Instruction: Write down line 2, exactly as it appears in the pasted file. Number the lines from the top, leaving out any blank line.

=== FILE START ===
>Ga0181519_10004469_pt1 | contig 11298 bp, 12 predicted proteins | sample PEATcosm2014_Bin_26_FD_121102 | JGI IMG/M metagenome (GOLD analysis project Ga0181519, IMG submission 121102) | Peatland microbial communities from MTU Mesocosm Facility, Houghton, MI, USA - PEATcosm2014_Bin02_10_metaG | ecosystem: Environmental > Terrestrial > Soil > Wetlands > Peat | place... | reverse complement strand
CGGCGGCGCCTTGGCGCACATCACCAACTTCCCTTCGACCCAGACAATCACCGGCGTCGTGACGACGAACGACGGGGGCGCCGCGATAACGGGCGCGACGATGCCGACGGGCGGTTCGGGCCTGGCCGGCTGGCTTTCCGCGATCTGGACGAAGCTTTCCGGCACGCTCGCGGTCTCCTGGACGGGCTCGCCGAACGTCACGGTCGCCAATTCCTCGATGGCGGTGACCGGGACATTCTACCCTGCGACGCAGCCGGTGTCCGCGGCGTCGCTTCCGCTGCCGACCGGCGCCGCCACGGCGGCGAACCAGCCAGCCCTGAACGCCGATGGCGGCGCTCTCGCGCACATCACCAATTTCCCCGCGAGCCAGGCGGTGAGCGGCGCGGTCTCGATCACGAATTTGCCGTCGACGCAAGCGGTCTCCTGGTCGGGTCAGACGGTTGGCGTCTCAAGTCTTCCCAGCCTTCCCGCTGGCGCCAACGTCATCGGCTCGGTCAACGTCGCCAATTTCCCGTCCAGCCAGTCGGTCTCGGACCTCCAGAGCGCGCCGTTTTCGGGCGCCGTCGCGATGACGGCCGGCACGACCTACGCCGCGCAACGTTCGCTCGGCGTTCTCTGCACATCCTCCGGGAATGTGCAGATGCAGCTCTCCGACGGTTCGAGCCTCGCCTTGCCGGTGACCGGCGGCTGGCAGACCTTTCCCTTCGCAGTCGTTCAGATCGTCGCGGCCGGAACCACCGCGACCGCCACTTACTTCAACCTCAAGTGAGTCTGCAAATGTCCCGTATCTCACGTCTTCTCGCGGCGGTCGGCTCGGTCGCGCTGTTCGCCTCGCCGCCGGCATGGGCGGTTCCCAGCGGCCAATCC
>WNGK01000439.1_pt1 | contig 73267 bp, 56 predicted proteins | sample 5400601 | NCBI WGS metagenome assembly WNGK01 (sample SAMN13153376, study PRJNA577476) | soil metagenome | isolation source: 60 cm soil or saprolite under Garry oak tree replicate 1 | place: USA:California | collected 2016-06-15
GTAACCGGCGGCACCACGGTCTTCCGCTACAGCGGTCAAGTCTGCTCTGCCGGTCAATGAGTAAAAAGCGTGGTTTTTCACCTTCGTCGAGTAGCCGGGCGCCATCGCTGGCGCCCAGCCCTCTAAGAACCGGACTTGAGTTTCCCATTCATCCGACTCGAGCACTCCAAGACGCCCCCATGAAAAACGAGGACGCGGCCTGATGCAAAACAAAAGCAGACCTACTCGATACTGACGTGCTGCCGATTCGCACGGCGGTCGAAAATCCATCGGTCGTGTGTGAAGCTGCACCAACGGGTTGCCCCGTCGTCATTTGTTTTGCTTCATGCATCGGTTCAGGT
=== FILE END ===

CGGCGGCGCCTTGGCGCACATCACCAACTTCCCTTCGACCCAGACAATCACCGGCGTCGTGACGACGAACGACGGGGGCGCCGCGATAACGGGCGCGACGATGCCGACGGGCGGTTCGGGCCTGGCCGGCTGGCTTTCCGCGATCTGGACGAAGCTTTCCGGCACGCTCGCGGTCTCCTGGACGGGCTCGCCGAACGTCACGGTCGCCAATTCCTCGATGGCGGTGACCGGGACATTCTACCCTGCGACGCAGCCGGTGTCCGCGGCGTCGCTTCCGCTGCCGACCGGCGCCGCCACGGCGGCGAACCAGCCAGCCCTGAACGCCGATGGCGGCGCTCTCGCGCACATCACCAATTTCCCCGCGAGCCAGGCGGTGAGCGGCGCGGTCTCGATCACGAATTTGCCGTCGACGCAAGCGGTCTCCTGGTCGGGTCAGACGGTTGGCGTCTCAAGTCTTCCCAGCCTTCCCGCTGGCGCCAACGTCATCGGCTCGGTCAACGTCGCCAATTTCCCGTCCAGCCAGTCGGTCTCGGACCTCCAGAGCGCGCCGTTTTCGGGCGCCGTCGCGATGACGGCCGGCACGACCTACGCCGCGCAACGTTCGCTCGGCGTTCTCTGCACATCCTCCGGGAATGTGCAGATGCAGCTCTCCGACGGTTCGAGCCTCGCCTTGCCGGTGACCGGCGGCTGGCAGACCTTTCCCTTCGCAGTCGTTCAGATCGTCGCGGCCGGAACCACCGCGACCGCCACTTACTTCAACCTCAAGTGAGTCTGCAAATGTCCCGTATCTCACGTCTTCTCGCGGCGGTCGGCTCGGTCGCGCTGTTCGCCTCGCCGCCGGCATGGGCGGTTCCCAGCGGCCAATCC